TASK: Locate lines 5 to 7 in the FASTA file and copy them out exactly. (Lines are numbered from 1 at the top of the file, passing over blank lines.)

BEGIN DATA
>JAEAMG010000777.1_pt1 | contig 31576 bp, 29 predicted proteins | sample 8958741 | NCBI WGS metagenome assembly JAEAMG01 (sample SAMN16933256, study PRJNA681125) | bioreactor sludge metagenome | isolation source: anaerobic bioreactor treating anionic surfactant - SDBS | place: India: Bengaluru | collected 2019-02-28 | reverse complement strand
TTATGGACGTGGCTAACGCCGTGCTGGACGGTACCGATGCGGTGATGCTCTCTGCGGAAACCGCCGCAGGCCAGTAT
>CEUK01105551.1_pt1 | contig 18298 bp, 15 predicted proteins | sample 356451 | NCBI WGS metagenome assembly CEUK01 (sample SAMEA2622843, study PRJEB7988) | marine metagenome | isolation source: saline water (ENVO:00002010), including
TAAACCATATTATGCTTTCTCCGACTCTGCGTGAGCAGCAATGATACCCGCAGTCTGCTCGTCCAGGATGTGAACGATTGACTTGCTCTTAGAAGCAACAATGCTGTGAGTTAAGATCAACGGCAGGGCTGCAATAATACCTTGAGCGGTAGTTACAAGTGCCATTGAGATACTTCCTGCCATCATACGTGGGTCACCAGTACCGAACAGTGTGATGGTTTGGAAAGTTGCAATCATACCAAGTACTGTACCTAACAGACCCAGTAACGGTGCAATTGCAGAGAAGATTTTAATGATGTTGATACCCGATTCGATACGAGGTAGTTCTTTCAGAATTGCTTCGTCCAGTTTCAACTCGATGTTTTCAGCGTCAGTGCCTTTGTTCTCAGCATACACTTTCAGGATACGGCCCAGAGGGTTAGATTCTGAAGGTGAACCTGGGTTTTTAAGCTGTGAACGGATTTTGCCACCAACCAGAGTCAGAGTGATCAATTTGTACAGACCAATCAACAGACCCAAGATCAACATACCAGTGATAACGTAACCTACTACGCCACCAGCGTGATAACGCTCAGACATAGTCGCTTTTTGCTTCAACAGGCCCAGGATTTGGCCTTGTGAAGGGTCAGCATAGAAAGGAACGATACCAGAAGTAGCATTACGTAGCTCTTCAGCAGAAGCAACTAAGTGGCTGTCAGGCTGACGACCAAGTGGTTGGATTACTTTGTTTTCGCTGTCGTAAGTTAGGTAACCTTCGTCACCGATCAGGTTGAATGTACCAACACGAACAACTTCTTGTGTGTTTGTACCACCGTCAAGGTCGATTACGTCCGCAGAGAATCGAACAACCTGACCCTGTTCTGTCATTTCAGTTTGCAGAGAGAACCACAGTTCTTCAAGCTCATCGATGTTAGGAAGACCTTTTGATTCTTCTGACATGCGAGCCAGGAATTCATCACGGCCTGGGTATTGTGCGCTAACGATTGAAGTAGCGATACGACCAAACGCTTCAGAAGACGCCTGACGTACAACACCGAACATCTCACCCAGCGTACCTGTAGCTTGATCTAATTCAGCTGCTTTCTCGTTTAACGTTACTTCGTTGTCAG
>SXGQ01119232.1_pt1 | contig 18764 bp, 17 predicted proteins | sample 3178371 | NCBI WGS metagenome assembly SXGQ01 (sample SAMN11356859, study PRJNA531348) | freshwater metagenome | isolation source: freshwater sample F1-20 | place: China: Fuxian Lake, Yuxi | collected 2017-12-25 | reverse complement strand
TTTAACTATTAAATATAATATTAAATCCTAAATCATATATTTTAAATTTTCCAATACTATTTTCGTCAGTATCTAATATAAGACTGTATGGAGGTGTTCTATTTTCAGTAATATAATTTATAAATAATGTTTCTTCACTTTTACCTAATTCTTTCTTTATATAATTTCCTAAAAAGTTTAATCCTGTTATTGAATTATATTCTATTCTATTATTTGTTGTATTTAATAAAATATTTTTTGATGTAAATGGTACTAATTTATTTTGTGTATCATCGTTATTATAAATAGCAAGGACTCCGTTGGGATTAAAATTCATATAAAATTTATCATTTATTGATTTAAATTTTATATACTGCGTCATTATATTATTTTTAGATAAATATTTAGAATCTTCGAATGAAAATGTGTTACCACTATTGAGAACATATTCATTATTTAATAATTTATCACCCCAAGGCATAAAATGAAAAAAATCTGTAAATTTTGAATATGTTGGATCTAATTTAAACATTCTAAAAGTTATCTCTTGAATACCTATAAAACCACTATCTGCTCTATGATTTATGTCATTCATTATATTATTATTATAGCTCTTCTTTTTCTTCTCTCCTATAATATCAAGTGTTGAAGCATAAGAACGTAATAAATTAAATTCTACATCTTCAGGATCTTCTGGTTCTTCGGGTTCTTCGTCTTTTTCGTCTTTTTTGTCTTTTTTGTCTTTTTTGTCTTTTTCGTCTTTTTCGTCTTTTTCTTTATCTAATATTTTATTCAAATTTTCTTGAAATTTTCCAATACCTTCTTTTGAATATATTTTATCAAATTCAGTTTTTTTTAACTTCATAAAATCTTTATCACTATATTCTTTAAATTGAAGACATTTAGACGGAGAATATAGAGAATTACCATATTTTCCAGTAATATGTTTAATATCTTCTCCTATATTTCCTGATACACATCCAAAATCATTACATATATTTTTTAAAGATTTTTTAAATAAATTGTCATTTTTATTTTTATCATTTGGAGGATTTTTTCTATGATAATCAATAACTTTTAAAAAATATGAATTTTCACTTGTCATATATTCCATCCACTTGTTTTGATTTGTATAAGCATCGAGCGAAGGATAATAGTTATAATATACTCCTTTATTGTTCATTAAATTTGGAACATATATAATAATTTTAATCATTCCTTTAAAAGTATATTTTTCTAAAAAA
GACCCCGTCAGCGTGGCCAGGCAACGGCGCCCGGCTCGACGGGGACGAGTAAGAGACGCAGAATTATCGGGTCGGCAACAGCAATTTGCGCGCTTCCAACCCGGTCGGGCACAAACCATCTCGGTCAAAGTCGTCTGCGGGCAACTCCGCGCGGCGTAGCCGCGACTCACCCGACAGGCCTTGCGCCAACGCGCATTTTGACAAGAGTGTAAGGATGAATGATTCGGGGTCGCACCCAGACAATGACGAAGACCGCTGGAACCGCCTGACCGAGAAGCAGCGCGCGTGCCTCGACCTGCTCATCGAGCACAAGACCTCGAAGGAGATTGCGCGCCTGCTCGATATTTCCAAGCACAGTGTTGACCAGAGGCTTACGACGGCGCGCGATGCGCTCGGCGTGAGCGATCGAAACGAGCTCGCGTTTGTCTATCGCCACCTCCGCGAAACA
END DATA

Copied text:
>SXGQ01119232.1_pt1 | contig 18764 bp, 17 predicted proteins | sample 3178371 | NCBI WGS metagenome assembly SXGQ01 (sample SAMN11356859, study PRJNA531348) | freshwater metagenome | isolation source: freshwater sample F1-20 | place: China: Fuxian Lake, Yuxi | collected 2017-12-25 | reverse complement strand
TTTAACTATTAAATATAATATTAAATCCTAAATCATATATTTTAAATTTTCCAATACTATTTTCGTCAGTATCTAATATAAGACTGTATGGAGGTGTTCTATTTTCAGTAATATAATTTATAAATAATGTTTCTTCACTTTTACCTAATTCTTTCTTTATATAATTTCCTAAAAAGTTTAATCCTGTTATTGAATTATATTCTATTCTATTATTTGTTGTATTTAATAAAATATTTTTTGATGTAAATGGTACTAATTTATTTTGTGTATCATCGTTATTATAAATAGCAAGGACTCCGTTGGGATTAAAATTCATATAAAATTTATCATTTATTGATTTAAATTTTATATACTGCGTCATTATATTATTTTTAGATAAATATTTAGAATCTTCGAATGAAAATGTGTTACCACTATTGAGAACATATTCATTATTTAATAATTTATCACCCCAAGGCATAAAATGAAAAAAATCTGTAAATTTTGAATATGTTGGATCTAATTTAAACATTCTAAAAGTTATCTCTTGAATACCTATAAAACCACTATCTGCTCTATGATTTATGTCATTCATTATATTATTATTATAGCTCTTCTTTTTCTTCTCTCCTATAATATCAAGTGTTGAAGCATAAGAACGTAATAAATTAAATTCTACATCTTCAGGATCTTCTGGTTCTTCGGGTTCTTCGTCTTTTTCGTCTTTTTTGTCTTTTTTGTCTTTTTTGTCTTTTTCGTCTTTTTCGTCTTTTTCTTTATCTAATATTTTATTCAAATTTTCTTGAAATTTTCCAATACCTTCTTTTGAATATATTTTATCAAATTCAGTTTTTTTTAACTTCATAAAATCTTTATCACTATATTCTTTAAATTGAAGACATTTAGACGGAGAATATAGAGAATTACCATATTTTCCAGTAATATGTTTAATATCTTCTCCTATATTTCCTGATACACATCCAAAATCATTACATATATTTTTTAAAGATTTTTTAAATAAATTGTCATTTTTATTTTTATCATTTGGAGGATTTTTTCTATGATAATCAATAACTTTTAAAAAATATGAATTTTCACTTGTCATATATTCCATCCACTTGTTTTGATTTGTATAAGCATCGAGCGAAGGATAATAGTTATAATATACTCCTTTATTGTTCATTAAATTTGGAACATATATAATAATTTTAATCATTCCTTTAAAAGTATATTTTTCTAAAAAA
GACCCCGTCAGCGTGGCCAGGCAACGGCGCCCGGCTCGACGGGGACGAGTAAGAGACGCAGAATTATCGGGTCGGCAACAGCAATTTGCGCGCTTCCAACCCGGTCGGGCACAAACCATCTCGGTCAAAGTCGTCTGCGGGCAACTCCGCGCGGCGTAGCCGCGACTCACCCGACAGGCCTTGCGCCAACGCGCATTTTGACAAGAGTGTAAGGATGAATGATTCGGGGTCGCACCCAGACAATGACGAAGACCGCTGGAACCGCCTGACCGAGAAGCAGCGCGCGTGCCTCGACCTGCTCATCGAGCACAAGACCTCGAAGGAGATTGCGCGCCTGCTCGATATTTCCAAGCACAGTGTTGACCAGAGGCTTACGACGGCGCGCGATGCGCTCGGCGTGAGCGATCGAAACGAGCTCGCGTTTGTCTATCGCCACCTCCGCGAAACA